If you’re not in much of a hurry to get one, you should sign up for the “Traveling Pick Sampler”, there are two Bluechip picks(CT55 and I think a TRD50 possibly, not sure) in Sampler #1, not sure about #2. It would only cost you $7 or so to ship it to the next guy, and you could try a couple Bluechips up against a lot of others, before you sink $35 into one pick.
    Where would I find this to sign up for it?

  24. #90
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    Default Re: Considering a Blue Chip Pick?

    Quote Originally Posted by MandoCando View Post
    Where would I find this to sign up for it?
    Post to this thread: https://www.mandolincafe.com/forum/t...one-Interested
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  26. #91
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    Default Re: Considering a Blue Chip Pick?

    Yeah I too find the Wegens moving in my fingers, spinning and sliding. It doesn't encourage consistency. The Primetones are ok but don't quite stick between my fingers, but the BlueChip sticks within a minute or so.

    But I am so darned talented at dropping things I can and have dropped my BlueChip while playing. Twice. I cannot count the times I've dropped other picks however. So I personally like BC picks. The real trick is to get the thickness and shape right. Then you will become a BC user if not a fan.

    YMMV, Blessings and Happy New Year

  27. #92

    Default Re: Considering a Blue Chip Pick?

    Take the edge of a razor blade or tip of an Xacto knife and crosshatch both sides of a Wegen pick. Leave the grooves as ragged as possible. Works wonders.
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  28. #93
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    Default Re: Considering a Blue Chip Pick?

    There is something special with the CT55.
    "Can I have a little more talent in the monitors please?"

  29. #94
    Phil Goodson Philphool's Avatar
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    Default Re: Considering a Blue Chip Pick?

    Quote Originally Posted by Kevin K View Post
    There is something special with the CT55.
    Well, what does THAT mean???
    Phil

    “Sharps/Flats” ≠ “Accidentals”

  30. #95
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    Default Re: Considering a Blue Chip Pick?

    Just as it's stated.....

    I've had several BlueChips as well as other picks and once I tried the CT55, there was tone and volume there that wasn't there before. I do believe the bevel is different on those, that, the thickness and shape just seems to be perfect for many players.
    "Can I have a little more talent in the monitors please?"

  31. #96
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    Default Re: Considering a Blue Chip Pick?

    Quote Originally Posted by rfd View Post
    i'm amazed there are so many folks that appear to put so much constant effort (and big money!) into the mando picks they choose ... it's almost a religious thing.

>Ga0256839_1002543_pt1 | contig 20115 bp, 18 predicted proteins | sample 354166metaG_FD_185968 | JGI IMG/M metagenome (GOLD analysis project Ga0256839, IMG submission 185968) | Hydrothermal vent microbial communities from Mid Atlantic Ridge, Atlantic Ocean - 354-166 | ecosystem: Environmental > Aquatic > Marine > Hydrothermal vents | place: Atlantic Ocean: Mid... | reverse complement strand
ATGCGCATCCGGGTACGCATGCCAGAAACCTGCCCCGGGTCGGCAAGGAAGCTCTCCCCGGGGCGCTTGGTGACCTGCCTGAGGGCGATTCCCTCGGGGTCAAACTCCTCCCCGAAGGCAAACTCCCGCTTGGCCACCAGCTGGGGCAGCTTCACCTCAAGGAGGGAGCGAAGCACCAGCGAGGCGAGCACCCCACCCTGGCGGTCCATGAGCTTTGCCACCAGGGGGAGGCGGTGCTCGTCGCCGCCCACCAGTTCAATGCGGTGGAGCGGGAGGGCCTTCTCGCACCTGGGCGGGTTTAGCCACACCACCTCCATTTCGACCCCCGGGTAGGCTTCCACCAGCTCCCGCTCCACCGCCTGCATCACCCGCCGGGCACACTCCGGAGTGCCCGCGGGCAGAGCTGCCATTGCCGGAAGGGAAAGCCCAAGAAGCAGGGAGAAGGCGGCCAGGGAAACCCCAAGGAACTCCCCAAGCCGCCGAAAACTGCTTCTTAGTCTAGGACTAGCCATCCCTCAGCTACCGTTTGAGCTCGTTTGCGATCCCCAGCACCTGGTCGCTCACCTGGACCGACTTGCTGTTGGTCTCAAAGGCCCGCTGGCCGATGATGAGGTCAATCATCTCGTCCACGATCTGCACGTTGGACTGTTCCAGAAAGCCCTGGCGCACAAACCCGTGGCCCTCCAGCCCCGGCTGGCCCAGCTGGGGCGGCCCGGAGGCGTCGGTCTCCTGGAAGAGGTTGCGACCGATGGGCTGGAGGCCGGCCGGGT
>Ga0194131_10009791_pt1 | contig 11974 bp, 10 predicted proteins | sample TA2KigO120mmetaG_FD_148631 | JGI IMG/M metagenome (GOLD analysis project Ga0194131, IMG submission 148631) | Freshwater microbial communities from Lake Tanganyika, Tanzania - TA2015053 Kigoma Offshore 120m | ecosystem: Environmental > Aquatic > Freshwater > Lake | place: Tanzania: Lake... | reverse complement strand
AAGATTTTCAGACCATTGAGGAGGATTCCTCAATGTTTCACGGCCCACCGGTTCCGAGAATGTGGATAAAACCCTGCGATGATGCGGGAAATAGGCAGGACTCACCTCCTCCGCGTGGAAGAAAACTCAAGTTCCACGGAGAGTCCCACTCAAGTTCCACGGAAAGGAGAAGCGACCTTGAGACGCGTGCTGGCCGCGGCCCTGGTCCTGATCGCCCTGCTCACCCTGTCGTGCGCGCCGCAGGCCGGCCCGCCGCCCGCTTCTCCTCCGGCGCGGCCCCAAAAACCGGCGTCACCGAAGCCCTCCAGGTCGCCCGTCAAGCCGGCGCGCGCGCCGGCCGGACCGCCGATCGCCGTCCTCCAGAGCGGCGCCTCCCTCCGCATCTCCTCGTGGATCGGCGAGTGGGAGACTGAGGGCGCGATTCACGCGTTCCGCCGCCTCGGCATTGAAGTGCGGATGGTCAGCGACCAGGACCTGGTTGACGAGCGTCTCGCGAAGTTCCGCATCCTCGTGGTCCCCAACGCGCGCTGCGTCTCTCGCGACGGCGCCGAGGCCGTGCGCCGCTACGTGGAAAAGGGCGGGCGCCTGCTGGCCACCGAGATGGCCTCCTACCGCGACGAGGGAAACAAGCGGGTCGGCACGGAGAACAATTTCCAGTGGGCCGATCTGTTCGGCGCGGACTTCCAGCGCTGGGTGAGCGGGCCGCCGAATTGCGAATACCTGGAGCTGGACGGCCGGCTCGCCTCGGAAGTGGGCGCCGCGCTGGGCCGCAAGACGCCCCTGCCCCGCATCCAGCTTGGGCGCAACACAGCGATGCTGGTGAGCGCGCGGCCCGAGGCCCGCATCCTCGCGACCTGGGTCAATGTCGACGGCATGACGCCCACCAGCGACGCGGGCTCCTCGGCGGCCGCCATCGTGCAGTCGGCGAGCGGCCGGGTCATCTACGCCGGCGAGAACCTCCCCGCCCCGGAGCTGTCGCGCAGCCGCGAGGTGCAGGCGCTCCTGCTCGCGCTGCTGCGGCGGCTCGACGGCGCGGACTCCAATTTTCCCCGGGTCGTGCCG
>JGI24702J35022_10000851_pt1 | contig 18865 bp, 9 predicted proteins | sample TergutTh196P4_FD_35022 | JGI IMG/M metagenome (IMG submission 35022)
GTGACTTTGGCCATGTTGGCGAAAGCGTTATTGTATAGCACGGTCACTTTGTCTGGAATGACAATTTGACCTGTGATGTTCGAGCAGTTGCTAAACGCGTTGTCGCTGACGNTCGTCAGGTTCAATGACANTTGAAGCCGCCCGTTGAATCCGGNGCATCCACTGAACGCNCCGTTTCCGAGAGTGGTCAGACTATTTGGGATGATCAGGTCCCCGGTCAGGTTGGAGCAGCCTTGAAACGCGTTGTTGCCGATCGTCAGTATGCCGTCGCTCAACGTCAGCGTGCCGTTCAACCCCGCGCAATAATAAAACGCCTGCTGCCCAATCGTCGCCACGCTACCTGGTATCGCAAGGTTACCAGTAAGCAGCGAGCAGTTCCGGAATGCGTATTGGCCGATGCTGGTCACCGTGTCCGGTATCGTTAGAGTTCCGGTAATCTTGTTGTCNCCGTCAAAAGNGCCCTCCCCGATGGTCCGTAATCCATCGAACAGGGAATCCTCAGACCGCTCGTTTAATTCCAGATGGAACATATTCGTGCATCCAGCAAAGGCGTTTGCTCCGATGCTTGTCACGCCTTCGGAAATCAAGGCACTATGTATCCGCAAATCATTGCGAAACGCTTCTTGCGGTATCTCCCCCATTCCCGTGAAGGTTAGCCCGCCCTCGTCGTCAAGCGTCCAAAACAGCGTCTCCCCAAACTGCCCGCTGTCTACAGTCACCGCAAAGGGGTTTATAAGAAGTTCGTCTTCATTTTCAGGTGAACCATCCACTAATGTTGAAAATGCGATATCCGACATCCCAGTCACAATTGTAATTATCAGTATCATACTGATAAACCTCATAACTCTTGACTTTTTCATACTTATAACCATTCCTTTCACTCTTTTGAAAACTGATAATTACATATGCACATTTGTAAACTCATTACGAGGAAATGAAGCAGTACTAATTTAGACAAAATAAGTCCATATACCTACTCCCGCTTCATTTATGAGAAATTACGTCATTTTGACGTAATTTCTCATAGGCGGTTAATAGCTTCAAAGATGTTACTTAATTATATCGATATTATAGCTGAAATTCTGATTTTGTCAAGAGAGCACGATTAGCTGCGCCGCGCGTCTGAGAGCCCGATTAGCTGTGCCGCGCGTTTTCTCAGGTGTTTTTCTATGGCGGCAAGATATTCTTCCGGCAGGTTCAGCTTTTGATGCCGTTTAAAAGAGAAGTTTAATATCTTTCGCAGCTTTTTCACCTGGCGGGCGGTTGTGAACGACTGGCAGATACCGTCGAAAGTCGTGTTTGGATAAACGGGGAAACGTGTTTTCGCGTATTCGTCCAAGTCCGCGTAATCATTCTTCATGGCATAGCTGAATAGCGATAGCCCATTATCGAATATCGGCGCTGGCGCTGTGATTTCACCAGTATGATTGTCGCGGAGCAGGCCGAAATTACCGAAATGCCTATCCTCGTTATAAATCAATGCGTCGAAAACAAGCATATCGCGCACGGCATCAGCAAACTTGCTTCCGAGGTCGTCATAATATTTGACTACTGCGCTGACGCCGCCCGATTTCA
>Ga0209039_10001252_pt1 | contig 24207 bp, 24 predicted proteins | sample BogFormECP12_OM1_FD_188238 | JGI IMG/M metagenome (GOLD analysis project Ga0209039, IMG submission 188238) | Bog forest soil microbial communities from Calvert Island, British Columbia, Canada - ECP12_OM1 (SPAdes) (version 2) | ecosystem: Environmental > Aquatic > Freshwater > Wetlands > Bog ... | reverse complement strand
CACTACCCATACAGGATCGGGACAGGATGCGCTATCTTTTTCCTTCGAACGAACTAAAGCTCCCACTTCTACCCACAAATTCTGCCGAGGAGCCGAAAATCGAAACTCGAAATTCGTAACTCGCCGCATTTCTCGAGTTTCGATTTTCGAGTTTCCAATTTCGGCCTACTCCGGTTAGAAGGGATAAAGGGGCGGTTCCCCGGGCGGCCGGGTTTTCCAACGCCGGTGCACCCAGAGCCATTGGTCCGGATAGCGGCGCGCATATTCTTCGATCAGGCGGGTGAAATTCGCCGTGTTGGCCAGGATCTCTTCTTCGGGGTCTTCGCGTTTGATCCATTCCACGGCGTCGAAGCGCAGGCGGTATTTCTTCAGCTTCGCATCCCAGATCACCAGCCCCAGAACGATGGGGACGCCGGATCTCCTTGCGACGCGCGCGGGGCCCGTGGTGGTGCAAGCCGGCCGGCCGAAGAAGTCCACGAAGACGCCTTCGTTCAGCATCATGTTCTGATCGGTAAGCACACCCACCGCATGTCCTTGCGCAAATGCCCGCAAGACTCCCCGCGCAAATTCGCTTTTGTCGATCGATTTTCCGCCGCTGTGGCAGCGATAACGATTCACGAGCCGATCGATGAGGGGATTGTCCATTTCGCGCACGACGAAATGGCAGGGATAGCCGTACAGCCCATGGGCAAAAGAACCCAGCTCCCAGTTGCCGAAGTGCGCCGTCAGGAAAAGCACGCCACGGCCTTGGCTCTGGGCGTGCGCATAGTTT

The choices in picks and pick material is greater than it ever has been and that’s a good thing. I love to experiment with different materials and shapes. Concerning the money part of it, before Blue Chip, Red Bear and any of the high dollar picks we’re available, I knew several people who used to drop $75 - $100 on tortoise shell all the time. It’s actually quite good that we can spend less money, not endanger turtles, and have quality picks that will last a very long time.

  32. #97

    Default Re: Considering a Blue Chip Pick?

    I did the pick thing a while back, bought zillions of picks, ended up on ultexes and primetones for a while until I took the BC plunge.

    BC was love at first strum, darker richer fuller sound, and glides across the strings with less effort.

    Like others I use the same BC for all my instruments, consistency in feel and control, and I love the tone.

    I like a little darker sound than a CT55 so I have a TP60 (no bevel).
    Eastman MD-605SB, MD-604SB, MD-305, all with Grover 309 tuners.
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  33. #98
    Phil Goodson Philphool's Avatar
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    Default Re: Considering a Blue Chip Pick?

    I still mess around with pick choices, and I certainly have my favorites. But I've been surprised over the past decade or so, that as my experience grew, my need for a specific type pick has decreased. I guess that's a good thing. I don't find any of them to be magical any more.

    Still my preferences seem to morph from time to time. I still find Blue Chip to be my favorite, but I've moved from the TAD sized picks of various thicknesses (usually 60-80) back to the smaller TP picks and to thinner (48 or 50) picks.

    I cannot account for my change in preferences, but such is life.
    (And it's still fun to experiment with new stuff.)
    Phil

    “Sharps/Flats” ≠ “Accidentals”

  34. #99
    Registered User mandobassman's Avatar
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    Default Re: Considering a Blue Chip Pick?

    Quote Originally Posted by kurth83 View Post
    I did the pick thing a while back, bought zillions of picks, ended up on ultexes and primetones for a while until I took the BC plunge.

    BC was love at first strum, darker richer fuller sound, and glides across the strings with less effort.

    Like others I use the same BC for all my instruments, consistency in feel and control, and I love the tone.

    I like a little darker sound than a CT55 so I have a TP60 (no bevel).
    The bevel makes such a huge difference. I don’t like the brightness and hard edge it gives the tone. I only use picks with a rounded edge.